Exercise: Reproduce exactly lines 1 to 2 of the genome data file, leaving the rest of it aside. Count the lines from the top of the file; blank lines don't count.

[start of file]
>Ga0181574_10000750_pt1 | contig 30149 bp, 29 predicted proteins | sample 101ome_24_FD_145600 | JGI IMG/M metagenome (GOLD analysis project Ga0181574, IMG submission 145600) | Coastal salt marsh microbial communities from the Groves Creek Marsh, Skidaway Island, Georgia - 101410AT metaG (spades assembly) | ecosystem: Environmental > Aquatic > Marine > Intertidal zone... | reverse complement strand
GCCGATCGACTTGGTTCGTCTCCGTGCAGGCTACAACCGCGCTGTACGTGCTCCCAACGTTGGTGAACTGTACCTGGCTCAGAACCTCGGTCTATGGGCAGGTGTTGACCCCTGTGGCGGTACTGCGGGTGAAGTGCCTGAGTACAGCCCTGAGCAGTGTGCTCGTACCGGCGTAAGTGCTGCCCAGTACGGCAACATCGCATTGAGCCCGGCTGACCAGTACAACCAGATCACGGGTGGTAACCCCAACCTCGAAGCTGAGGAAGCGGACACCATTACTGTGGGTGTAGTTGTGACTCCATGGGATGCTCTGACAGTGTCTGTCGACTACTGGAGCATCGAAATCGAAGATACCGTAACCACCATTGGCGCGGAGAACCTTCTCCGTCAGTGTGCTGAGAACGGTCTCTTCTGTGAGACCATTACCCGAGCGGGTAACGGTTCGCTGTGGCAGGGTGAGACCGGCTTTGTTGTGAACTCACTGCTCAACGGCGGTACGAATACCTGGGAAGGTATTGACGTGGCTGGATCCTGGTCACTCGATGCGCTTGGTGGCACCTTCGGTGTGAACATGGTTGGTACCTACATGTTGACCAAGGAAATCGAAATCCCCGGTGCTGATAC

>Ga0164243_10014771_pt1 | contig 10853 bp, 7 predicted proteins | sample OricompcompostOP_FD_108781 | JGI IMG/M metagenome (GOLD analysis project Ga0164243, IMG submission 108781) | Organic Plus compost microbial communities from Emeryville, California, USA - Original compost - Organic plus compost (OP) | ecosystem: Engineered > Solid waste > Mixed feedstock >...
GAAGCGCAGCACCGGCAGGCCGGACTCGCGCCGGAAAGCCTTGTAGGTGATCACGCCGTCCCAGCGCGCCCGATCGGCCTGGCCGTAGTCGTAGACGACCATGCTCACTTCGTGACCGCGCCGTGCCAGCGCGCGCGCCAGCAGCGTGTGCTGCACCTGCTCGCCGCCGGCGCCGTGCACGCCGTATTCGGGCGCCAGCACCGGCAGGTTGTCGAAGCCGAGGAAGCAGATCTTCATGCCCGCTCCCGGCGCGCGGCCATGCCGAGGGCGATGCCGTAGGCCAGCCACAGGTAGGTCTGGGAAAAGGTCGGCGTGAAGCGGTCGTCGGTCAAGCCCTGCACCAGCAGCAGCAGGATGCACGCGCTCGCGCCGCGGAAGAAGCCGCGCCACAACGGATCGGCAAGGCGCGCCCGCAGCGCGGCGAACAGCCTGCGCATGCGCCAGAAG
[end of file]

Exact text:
>Ga0181574_10000750_pt1 | contig 30149 bp, 29 predicted proteins | sample 101ome_24_FD_145600 | JGI IMG/M metagenome (GOLD analysis project Ga0181574, IMG submission 145600) | Coastal salt marsh microbial communities from the Groves Creek Marsh, Skidaway Island, Georgia - 101410AT metaG (spades assembly) | ecosystem: Environmental > Aquatic > Marine > Intertidal zone... | reverse complement strand
GCCGATCGACTTGGTTCGTCTCCGTGCAGGCTACAACCGCGCTGTACGTGCTCCCAACGTTGGTGAACTGTACCTGGCTCAGAACCTCGGTCTATGGGCAGGTGTTGACCCCTGTGGCGGTACTGCGGGTGAAGTGCCTGAGTACAGCCCTGAGCAGTGTGCTCGTACCGGCGTAAGTGCTGCCCAGTACGGCAACATCGCATTGAGCCCGGCTGACCAGTACAACCAGATCACGGGTGGTAACCCCAACCTCGAAGCTGAGGAAGCGGACACCATTACTGTGGGTGTAGTTGTGACTCCATGGGATGCTCTGACAGTGTCTGTCGACTACTGGAGCATCGAAATCGAAGATACCGTAACCACCATTGGCGCGGAGAACCTTCTCCGTCAGTGTGCTGAGAACGGTCTCTTCTGTGAGACCATTACCCGAGCGGGTAACGGTTCGCTGTGGCAGGGTGAGACCGGCTTTGTTGTGAACTCACTGCTCAACGGCGGTACGAATACCTGGGAAGGTATTGACGTGGCTGGATCCTGGTCACTCGATGCGCTTGGTGGCACCTTCGGTGTGAACATGGTTGGTACCTACATGTTGACCAAGGAAATCGAAATCCCCGGTGCTGATAC